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Men's Roles in Women's Abortion Trajectories in Urban Zambia

CONTEXT: Given that maternal morbidity and mortality from unsafe abortion persist, especially in Africa, there is a pressing need to understand the abortion decision-making process. However, little is known about men's influence on and involvement in women's abortion decision making and care seeking... Full description

Journal Title: International family planning perspectives 2017-06-01, Vol.43 (2), p.89-98
Main Author: Freeman, Emily
Other Authors: Coast, Ernestina , Murray, Susan F
Format: Electronic Article Electronic Article
Language: English
Subjects:
Men
Quelle: Alma/SFX Local Collection
Publisher: United States: Guttmacher Institute
ID: ISSN: 1944-0391
Link: https://www.ncbi.nlm.nih.gov/pubmed/29261506
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recordid: cdi_proquest_miscellaneous_1979504393
title: Men's Roles in Women's Abortion Trajectories in Urban Zambia
format: Article
creator:
  • Freeman, Emily
  • Coast, Ernestina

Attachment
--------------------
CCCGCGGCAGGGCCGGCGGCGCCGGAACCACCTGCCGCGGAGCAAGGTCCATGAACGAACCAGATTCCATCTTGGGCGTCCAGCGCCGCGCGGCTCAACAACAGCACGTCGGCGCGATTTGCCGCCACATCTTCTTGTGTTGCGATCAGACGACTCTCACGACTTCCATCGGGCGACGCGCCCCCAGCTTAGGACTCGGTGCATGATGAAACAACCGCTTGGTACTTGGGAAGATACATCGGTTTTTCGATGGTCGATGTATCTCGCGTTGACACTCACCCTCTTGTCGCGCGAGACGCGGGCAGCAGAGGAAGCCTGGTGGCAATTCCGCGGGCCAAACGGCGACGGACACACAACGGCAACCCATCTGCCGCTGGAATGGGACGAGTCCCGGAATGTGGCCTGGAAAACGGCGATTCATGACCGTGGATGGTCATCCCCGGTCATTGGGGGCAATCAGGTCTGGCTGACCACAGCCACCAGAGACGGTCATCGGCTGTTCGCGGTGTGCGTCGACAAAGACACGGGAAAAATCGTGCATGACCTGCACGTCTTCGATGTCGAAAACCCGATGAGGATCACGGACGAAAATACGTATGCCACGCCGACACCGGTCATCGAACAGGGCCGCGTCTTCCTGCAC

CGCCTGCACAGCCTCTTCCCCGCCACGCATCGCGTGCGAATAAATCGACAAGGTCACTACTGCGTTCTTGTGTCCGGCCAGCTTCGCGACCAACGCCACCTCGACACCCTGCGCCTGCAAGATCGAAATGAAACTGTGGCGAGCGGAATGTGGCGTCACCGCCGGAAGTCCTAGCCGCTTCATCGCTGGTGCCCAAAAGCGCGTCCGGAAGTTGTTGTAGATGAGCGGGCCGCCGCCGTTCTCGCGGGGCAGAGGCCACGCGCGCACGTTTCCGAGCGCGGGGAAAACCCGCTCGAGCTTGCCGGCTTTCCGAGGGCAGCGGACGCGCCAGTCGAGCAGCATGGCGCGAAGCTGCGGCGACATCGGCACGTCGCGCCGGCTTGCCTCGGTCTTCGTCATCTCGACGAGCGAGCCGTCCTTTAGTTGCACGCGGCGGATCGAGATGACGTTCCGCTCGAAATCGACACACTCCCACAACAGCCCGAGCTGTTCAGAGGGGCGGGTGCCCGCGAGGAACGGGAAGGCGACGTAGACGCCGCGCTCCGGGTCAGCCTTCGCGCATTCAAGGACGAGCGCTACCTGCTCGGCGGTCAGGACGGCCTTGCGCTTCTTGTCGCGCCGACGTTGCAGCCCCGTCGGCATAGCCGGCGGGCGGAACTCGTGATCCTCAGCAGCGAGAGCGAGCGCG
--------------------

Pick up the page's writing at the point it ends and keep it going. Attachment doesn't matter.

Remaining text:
• Murray, Susan F
subjects:
  • Abandonment
  • Abortion
  • Aftercare
  • Availability
  • Birth control
  • Decision making
  • Economic resources
  • Fear & phobias
  • Gender inequality
  • Gender roles
  • Gynecology
  • Husbands
  • Influence
  • Legality
  • Medicine
  • Men
  • Mens health
  • Morbidity
  • Mortality
  • Obstetrics
  • Paternity
  • Pregnancy
  • Public health
  • Qualitative research
  • Reproductive health
  • Secrecy
  • Sexual behavior
  • Sexuality
  • Social aspects
  • Social sciences
  • Teaching hospitals
  • Trajectories
  • Unsafe
  • Urgency
  • Violence against women
  • Wives
  • Women
  • Womens health
  • Womens rights
ispartof: International family planning perspectives, 2017-06-01, Vol.43 (2), p.89-98